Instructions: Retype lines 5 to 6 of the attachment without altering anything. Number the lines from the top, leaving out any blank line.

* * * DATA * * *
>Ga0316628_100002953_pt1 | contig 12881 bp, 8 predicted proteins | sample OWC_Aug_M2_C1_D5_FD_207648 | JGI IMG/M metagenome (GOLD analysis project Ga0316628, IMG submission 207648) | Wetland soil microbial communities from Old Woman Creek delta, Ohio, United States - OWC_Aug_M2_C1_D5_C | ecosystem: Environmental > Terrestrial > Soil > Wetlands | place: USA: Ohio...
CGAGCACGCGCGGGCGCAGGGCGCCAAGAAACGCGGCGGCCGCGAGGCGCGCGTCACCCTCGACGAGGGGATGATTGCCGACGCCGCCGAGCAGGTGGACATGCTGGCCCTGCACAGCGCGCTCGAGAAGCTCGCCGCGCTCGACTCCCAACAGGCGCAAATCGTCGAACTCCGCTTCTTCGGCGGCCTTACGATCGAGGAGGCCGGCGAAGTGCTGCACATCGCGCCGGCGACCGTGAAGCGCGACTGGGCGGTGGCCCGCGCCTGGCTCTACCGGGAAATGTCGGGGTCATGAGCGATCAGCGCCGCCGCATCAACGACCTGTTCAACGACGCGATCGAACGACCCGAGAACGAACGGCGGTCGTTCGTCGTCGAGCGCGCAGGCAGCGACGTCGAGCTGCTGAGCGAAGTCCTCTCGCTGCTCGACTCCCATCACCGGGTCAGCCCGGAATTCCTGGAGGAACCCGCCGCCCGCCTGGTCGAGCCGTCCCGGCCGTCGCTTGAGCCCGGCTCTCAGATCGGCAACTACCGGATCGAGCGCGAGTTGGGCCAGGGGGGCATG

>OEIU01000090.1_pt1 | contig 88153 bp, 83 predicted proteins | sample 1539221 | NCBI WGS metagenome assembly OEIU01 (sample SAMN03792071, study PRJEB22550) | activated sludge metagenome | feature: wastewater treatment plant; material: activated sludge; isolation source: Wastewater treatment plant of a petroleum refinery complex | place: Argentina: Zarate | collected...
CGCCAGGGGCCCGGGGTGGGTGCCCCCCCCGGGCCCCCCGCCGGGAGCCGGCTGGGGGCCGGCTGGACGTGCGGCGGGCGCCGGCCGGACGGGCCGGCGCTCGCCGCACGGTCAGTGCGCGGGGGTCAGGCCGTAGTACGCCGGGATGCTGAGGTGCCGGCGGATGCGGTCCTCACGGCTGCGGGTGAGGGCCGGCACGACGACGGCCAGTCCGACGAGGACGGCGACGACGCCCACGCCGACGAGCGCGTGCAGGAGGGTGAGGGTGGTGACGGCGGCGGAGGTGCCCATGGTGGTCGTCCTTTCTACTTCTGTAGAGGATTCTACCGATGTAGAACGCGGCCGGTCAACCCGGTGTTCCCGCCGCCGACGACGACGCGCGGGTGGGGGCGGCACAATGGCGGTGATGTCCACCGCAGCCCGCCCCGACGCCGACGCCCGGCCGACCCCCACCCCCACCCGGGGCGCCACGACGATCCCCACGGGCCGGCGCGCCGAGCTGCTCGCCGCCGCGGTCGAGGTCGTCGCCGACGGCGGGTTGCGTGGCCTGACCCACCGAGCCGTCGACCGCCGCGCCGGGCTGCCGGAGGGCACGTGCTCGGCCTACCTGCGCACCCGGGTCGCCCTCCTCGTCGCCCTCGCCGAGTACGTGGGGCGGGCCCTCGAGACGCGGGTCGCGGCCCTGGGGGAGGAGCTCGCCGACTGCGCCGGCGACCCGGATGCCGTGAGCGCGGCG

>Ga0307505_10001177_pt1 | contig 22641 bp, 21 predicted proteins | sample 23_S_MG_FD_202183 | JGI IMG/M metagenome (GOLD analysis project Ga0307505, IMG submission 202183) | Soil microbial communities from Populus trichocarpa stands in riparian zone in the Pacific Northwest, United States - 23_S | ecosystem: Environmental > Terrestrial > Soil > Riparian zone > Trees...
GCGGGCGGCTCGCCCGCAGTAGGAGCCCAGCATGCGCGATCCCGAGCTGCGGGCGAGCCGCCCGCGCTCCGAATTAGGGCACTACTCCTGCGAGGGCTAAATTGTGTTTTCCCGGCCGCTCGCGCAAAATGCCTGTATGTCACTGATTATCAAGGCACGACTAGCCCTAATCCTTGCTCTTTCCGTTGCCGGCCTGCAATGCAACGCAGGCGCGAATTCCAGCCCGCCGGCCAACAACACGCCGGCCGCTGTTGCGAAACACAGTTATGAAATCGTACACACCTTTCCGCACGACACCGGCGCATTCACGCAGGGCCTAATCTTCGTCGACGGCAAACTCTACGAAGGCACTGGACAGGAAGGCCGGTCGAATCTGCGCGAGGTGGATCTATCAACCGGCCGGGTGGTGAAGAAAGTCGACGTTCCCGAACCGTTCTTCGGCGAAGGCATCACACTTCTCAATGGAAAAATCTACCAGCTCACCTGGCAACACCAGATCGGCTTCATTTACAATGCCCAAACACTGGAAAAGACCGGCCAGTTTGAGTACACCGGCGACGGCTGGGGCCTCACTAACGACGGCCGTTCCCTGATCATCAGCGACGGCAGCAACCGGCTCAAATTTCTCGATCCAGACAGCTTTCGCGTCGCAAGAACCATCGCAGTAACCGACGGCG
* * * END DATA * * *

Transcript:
>Ga0307505_10001177_pt1 | contig 22641 bp, 21 predicted proteins | sample 23_S_MG_FD_202183 | JGI IMG/M metagenome (GOLD analysis project Ga0307505, IMG submission 202183) | Soil microbial communities from Populus trichocarpa stands in riparian zone in the Pacific Northwest, United States - 23_S | ecosystem: Environmental > Terrestrial > Soil > Riparian zone > Trees...
GCGGGCGGCTCGCCCGCAGTAGGAGCCCAGCATGCGCGATCCCGAGCTGCGGGCGAGCCGCCCGCGCTCCGAATTAGGGCACTACTCCTGCGAGGGCTAAATTGTGTTTTCCCGGCCGCTCGCGCAAAATGCCTGTATGTCACTGATTATCAAGGCACGACTAGCCCTAATCCTTGCTCTTTCCGTTGCCGGCCTGCAATGCAACGCAGGCGCGAATTCCAGCCCGCCGGCCAACAACACGCCGGCCGCTGTTGCGAAACACAGTTATGAAATCGTACACACCTTTCCGCACGACACCGGCGCATTCACGCAGGGCCTAATCTTCGTCGACGGCAAACTCTACGAAGGCACTGGACAGGAAGGCCGGTCGAATCTGCGCGAGGTGGATCTATCAACCGGCCGGGTGGTGAAGAAAGTCGACGTTCCCGAACCGTTCTTCGGCGAAGGCATCACACTTCTCAATGGAAAAATCTACCAGCTCACCTGGCAACACCAGATCGGCTTCATTTACAATGCCCAAACACTGGAAAAGACCGGCCAGTTTGAGTACACCGGCGACGGCTGGGGCCTCACTAACGACGGCCGTTCCCTGATCATCAGCGACGGCAGCAACCGGCTCAAATTTCTCGATCCAGACAGCTTTCGCGTCGCAAGAACCATCGCAGTAACCGACGGCG